Tip #1 – Learn to Ignore Harmless but Undesirable Behavior

One important tip that can help you to encourage better behavior from your child is to learn to ignore harmless but undesirable behavior. Sometimes it can be hard to find a balance in parenting. It is important that you fight the important battles while allowing some behaviors to simply be ignored. If the behavior is not hurting property, an animal, or humans, then it may be a behavior that you should simply ignore. Instead of getting into arguments over the small things, sometimes not even acknowledging the behavior is a good way to deal with it. Negative reactions in some cases can actually reinforce the bad behavior of the child, so in some cases, the best thing you can do is show them that the particular behavior will be ignored. This will teach them to abandon this behavior, since it won't get them any attention.

Tip #2 – Teach Your Child About Cause and Effect

Teaching your child about cause and effect is one of the best things you can do to help them learn the right way to behave. When children experience the effect of their behavior, they will be more likely to learn the lesson. To become successful as an adult, kids must learn that wise choices are important. Experience can help to teach your child many lessons that you could never teach by talking to them. Although you need to make sure children to not make choices that are dangerous, in many cases, allowing your child to make their own choice will be an important lesson. Allow your child to deal with the consequences of the choice they make, which will provide fast learning for them.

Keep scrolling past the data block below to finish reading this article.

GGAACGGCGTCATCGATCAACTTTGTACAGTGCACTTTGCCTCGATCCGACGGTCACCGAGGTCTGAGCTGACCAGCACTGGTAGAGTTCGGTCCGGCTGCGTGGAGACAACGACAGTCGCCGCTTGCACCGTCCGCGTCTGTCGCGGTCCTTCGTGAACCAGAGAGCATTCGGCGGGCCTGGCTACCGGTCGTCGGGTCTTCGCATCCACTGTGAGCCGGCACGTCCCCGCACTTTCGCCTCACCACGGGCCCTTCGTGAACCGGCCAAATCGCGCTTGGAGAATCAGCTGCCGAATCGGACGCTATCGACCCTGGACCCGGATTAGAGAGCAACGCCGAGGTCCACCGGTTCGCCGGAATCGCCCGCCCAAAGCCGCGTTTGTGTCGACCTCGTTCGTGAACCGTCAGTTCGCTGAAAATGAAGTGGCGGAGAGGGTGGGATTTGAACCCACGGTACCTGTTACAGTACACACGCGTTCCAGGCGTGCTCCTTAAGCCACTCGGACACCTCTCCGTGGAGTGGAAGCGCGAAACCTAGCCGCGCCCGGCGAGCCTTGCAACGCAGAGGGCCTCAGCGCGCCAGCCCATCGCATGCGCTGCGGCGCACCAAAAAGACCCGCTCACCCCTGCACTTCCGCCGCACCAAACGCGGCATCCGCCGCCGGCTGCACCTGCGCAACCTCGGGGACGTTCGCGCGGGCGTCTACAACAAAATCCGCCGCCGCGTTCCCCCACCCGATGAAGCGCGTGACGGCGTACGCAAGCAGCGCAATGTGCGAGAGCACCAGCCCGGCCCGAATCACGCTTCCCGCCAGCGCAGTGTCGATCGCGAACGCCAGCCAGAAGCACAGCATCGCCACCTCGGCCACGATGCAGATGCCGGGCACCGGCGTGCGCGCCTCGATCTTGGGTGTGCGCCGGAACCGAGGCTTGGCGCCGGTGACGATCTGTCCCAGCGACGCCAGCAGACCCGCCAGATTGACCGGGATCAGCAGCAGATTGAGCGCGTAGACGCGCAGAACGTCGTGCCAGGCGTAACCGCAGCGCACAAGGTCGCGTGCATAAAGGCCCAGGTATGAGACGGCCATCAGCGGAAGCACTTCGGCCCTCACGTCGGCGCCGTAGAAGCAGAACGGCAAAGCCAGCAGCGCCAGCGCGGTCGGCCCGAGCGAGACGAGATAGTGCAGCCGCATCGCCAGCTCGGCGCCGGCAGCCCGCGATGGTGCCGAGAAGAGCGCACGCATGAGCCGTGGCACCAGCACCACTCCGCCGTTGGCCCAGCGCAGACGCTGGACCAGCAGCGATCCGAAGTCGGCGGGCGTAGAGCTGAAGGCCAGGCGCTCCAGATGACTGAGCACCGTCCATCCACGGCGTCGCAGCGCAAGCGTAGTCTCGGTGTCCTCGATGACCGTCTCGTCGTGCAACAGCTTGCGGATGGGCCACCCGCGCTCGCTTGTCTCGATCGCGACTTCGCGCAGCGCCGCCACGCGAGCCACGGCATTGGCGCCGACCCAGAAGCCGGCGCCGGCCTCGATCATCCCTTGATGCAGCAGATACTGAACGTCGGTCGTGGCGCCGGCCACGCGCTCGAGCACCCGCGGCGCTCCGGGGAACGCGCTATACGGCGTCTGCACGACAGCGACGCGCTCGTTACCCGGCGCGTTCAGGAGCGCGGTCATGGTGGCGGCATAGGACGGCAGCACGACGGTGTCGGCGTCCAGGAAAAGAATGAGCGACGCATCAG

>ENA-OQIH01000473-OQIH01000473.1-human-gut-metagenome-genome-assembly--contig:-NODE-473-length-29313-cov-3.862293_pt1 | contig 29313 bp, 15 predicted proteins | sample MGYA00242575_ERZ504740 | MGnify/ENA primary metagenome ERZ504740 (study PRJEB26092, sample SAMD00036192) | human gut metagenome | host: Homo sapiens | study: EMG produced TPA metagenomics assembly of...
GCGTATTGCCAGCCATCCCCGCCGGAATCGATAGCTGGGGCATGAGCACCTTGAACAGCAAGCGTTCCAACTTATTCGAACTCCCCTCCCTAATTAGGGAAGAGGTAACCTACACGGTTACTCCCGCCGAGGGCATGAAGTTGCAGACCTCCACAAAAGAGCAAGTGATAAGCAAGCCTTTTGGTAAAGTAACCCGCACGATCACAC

Tip #3 – Praise Your Child

When you want better behavior from your child, praising them is one of the best things you can do to help shape them. Praising them for some good when they don't think you are looking can be even more powerful and effective! In most cases, kids really want to have your approval. Make sure that you are praising the positive behavior though instead of praising the child. For example, if your child does a good job on their room, consider saying "You did a wonderful job on your room," instead of just saying something like "good girl." Of course, you don't want to take praise overboard, but genuine praise can definitely be helpful. Too much praise can give your child the idea that good behavior is an option. It is better to expect good behavior from your child and use praise to reinforce that good behavior from time to time.